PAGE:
When it comes to coronavirus and its impact on crime, many cities are looking at a mixed bag. Certain types of crimes are on the rise while others are falling. While there doesn’t seem to be any rhyme or reason, the numbers actually do make sense. Criminals do what they do based on the opportunities that present themselves. Those opportunities have changed in the coronavirus era.
Take San Antonio, Texas for example. The San Antonio Express-News reported in mid-April that burglaries had increased 12.7% from the first of the year through March 27. During that same period, vehicle burglaries declined by about 8%. The number of DWI arrests have also declined.
It might be instructive to take a look at each of these three crimes and how the coronavirus pandemic might be affecting the numbers. Whatever lessons we can learn could prove valuable in preventing crime in the future.
Residential and Commercial Burglaries
Burglary is one of the most commonly committed crimes in America. According to FBI statistics, a burglary occurs every 25.7 seconds in this country, and they occur at both residential and commercial buildings. Having said that, single-family homes are most likely to be burglarized because they provide plenty of means of egress.
In terms of the coronavirus pandemic, it seems logical that residential burglaries would fall given that people are home more often. That is true, but only to a certain extent. Essential workers who leave their homes vacant during the day are just as susceptible as they ever were.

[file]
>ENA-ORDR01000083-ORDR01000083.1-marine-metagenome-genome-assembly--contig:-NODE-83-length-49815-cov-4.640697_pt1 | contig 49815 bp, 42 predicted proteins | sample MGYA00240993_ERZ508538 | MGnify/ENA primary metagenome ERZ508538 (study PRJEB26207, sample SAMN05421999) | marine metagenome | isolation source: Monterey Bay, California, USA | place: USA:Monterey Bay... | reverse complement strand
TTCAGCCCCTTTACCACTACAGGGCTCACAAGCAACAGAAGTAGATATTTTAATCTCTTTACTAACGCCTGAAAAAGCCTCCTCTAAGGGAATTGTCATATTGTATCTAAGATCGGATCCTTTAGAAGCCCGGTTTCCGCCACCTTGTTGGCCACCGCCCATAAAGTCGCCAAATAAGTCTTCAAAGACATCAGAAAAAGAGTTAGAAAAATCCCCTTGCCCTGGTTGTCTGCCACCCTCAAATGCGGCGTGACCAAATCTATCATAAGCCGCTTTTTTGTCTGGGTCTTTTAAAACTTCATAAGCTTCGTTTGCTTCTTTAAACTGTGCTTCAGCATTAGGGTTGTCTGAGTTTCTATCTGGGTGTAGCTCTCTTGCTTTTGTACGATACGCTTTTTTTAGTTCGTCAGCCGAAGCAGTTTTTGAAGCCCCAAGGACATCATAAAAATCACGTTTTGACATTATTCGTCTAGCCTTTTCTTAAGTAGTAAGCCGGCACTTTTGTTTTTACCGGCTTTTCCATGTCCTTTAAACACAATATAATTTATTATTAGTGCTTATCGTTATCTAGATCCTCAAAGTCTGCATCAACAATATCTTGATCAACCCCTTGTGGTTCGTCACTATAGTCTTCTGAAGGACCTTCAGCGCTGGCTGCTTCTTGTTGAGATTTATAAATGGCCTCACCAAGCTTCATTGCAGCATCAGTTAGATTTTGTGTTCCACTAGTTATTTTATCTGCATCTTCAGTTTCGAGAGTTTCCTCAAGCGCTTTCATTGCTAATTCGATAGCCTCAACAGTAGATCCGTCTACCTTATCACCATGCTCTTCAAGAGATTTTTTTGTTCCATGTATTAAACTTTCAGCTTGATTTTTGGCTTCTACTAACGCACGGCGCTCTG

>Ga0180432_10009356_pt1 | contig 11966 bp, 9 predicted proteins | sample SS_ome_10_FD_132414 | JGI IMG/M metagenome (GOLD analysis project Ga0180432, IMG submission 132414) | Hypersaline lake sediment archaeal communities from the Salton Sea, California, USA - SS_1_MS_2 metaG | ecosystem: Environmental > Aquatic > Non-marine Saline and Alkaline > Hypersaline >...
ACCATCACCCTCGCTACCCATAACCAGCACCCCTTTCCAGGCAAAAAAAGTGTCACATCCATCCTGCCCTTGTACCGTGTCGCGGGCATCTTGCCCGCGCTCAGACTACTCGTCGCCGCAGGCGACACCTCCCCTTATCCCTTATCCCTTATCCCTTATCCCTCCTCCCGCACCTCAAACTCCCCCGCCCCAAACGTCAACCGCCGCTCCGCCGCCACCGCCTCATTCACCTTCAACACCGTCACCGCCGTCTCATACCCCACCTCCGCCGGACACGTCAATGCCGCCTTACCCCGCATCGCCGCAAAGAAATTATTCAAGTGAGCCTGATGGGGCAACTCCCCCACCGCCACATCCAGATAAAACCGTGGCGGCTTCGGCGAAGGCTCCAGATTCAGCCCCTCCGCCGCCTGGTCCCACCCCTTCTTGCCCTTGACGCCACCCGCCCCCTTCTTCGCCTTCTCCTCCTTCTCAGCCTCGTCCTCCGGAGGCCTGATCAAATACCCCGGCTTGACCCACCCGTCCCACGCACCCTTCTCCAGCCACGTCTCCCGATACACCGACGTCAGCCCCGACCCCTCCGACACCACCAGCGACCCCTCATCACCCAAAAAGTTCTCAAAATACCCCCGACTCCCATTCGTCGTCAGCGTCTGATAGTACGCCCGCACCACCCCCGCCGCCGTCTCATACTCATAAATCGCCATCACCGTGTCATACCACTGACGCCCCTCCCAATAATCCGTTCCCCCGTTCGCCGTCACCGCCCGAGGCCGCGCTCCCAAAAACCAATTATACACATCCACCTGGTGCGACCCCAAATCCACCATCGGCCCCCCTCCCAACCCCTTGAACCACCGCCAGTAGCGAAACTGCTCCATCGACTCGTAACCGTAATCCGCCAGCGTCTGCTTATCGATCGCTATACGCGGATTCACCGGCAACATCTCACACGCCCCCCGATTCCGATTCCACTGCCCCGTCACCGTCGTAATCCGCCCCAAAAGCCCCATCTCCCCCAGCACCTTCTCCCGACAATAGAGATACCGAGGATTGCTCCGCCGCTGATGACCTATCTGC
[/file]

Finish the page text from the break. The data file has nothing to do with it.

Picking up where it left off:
On the other hand, shuttered businesses are an open invitation to burglary. It is quite possible that the noted increase in San Antonio is linked to the shutdown in that burglars are more frequently targeting empty business properties, like restaurants and bars.
It is interesting to note that vehicle burglaries are down in San Antonio. According to Vivint Smart Home, there could be any number of reasons for this. A rise in video surveillance systems is one possible explanation. Another factor might be that more people are home for longer hours, meaning the burglars themselves are not getting out and about.
Think about the types of criminals who target parked cars. You are talking younger people out roaming around at night, looking for opportunities to score a few quick hits. This is a quite different group than the professional burglars who target homes and businesses. It is reasonable to assume that these ‘part-timers’ are staying home just like everyone else.
A reduction in DWI arrests makes complete sense in the coronavirus era. Most of us have pretty much stayed home since mid-March, going out only to buy food and medicine. Add to that the fact that bars have been closed and the reduction in DWIs is actually pretty logical.
People are not going to be driving under the influence if they aren’t driving at all. Those that continue to consume alcoholic beverages will do so at home. They are less likely to drive because they have nowhere to go. For all of the damage the pandemic has done, this is at least one bright spot.
Continue to Be Diligent
The lesson in all of this is that crime doesn’t take a break during times of crises. It simply shifts. Where some crimes are more difficult to commit than others in the coronavirus era, criminals will still look for whatever opportunities present themselves.
We all need to be more diligent in preventing crime. Whether that means installing a home security system or parking the car in the garage, every little bit helps.